British unions prepare for uneasy future

14th September 2009, Comments 0 comments

Polls suggest that Labour -- led by Prime Minister Gordon Brown -- will lose power to the main opposition Conservatives at the election that must be held by mid-2010.

Liverpool -- Britain's unions gather this week for a key annual conference, facing a tough future as recession threatens to cut public spending and force the defeat of ally Labour at an upcoming general election.

Polls suggest that Labour -- led by Prime Minister Gordon Brown -- will lose power to the main opposition Conservatives at the election that must be held by mid-2010.

The annual conference of the Trades Union Congress (TUC) begins on Monday in Liverpool, an English port city famous for its industrial disputes as well as The Beatles and the Premier League football club of the same name.

On Friday, Brown hosted union leaders for private talks, described by The Times newspaper as "a charm offensive... to pacify Labour's disgruntled trade union paymasters, who are warning that the party may already have lost the next election".

Brown's office said the talks had been "constructive", while the prime minister is on Tuesday set to address the TUC -- a body bringing together more than 50 unions representing about six million mostly public-sector workers.

"There is a general feeling that Labour will be defeated (at the next election) and there's clearly a lot of uncertainty about what the future will be for public sector finances," said Steve French, senior lecturer on industrial relations at Keele University.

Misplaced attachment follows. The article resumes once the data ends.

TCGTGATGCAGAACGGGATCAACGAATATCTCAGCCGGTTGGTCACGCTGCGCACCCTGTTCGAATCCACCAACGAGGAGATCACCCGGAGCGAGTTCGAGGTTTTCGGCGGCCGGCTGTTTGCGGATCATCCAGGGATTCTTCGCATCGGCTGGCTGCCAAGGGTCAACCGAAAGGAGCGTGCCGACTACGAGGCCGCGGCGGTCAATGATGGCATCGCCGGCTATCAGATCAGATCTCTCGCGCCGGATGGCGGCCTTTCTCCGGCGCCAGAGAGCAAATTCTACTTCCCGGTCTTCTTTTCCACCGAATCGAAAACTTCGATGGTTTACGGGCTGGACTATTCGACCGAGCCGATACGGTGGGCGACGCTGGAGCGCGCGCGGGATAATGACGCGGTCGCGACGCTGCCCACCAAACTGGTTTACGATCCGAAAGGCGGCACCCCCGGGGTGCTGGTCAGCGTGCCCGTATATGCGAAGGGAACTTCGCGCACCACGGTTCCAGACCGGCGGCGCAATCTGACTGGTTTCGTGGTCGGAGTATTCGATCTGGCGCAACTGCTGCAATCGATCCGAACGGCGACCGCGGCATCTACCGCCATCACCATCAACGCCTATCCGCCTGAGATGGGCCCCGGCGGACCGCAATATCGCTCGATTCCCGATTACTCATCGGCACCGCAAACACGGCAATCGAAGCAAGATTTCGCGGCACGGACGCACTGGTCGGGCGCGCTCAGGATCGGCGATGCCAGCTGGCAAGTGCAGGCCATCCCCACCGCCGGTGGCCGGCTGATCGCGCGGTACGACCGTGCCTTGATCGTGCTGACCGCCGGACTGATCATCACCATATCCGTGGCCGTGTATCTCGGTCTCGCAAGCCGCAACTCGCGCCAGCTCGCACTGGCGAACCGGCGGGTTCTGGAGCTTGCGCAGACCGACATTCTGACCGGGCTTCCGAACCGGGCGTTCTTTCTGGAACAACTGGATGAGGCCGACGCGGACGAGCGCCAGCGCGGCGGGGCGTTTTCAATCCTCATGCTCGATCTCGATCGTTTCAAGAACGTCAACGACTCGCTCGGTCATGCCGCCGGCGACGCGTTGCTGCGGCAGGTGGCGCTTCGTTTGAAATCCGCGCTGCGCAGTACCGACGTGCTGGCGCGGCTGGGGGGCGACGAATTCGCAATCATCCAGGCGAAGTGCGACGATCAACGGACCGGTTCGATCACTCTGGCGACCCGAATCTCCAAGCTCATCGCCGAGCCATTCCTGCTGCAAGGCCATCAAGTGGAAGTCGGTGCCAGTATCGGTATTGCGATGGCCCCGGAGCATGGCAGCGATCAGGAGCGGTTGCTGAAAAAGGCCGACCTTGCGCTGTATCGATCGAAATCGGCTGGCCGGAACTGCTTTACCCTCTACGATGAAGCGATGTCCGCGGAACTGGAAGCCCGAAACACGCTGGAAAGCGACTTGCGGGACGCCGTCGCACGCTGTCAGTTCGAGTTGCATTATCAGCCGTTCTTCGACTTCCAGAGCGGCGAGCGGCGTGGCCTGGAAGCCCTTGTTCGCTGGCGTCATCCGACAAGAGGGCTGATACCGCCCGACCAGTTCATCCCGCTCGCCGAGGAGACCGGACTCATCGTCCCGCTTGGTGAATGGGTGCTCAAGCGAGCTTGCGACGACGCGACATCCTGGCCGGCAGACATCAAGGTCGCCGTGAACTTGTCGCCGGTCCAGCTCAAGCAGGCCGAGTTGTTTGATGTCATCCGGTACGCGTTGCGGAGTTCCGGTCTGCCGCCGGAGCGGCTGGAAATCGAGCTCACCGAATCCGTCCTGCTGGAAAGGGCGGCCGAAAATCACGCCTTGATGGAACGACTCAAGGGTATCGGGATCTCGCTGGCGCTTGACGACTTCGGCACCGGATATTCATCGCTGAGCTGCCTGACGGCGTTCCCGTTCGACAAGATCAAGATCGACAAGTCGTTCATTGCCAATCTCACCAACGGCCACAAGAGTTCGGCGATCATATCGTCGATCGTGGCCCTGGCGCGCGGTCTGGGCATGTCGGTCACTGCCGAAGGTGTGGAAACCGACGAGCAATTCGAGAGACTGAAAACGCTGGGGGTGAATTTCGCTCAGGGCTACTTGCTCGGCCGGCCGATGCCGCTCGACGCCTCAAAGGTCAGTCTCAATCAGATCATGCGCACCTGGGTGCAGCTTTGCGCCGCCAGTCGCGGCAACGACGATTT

"If public finances become the centre of government policy, this will be an area where there's going to be lots of tensions (with unions), irrespective almost of the government of the day," French told AFP.

He added: "If cuts are needed because public sector borrowing has gone up so high and tax revenues are down because unemployment has gone up (...) where are the areas you are going to make savings?

"The obvious one is in the public sector, which either means job losses or certainly holding pay down, perhaps further privatisation -- all of which are areas which we would imagine there to be a response or resistance from the relatively organised trade union," he said.

Britain has yet to officially follow France, Germany and Japan out of recession in the wake of the financial crisis, as the number of unemployed people in the country heads towards three million.

Brown is expected to warn unionists Tuesday against abandoning Labour, as Britain is on the "road to recovery", but the economy is still "fragile".

"People’s livelihoods and homes and savings are still hanging in the balance, and so today I say to you: don’t put the recovery at risk," he said, in leaked extracts from his speech.

When Tony Blair led Labour to poll victory in 1997, Britain said goodbye to 18 years of Conservative rule under the leadership of prime ministers Margaret Thatcher and John Major.

Blair was elected partly on a pledge to the wider community that he did not intend returning the country to union working practices seen in Britain under Labour during the 1970s that Thatcher set about crushing.

On becoming prime minister, Blair further won over union leaders by offering workers better rights, such as a minimum wage and greater flexibility for working parents.

However relations soured as Blair and then finance minister Brown ordered a mass cull of public sector jobs long before the financial crisis erupted last year.

Britain is currently suffering a series of postal strikes over pay and jobs that threaten to turn into a national walkout, while union leaders have hit out at Labour over its handling of the financial crisis.

"Labour has got to be more clear that it is on the side of working people, rather than give the impression it backs big business," Derek Simpson, joint leader of Britain's biggest union Unite, said last week.

"You save the banks, invest in the banks, relieve them of toxic debt, leave people running them that ran them before, don't act incisively on the bonus culture and see 10,000 ordinary bank workers made redundant. What conclusion do you draw from that?" he told The Guardian newspaper.


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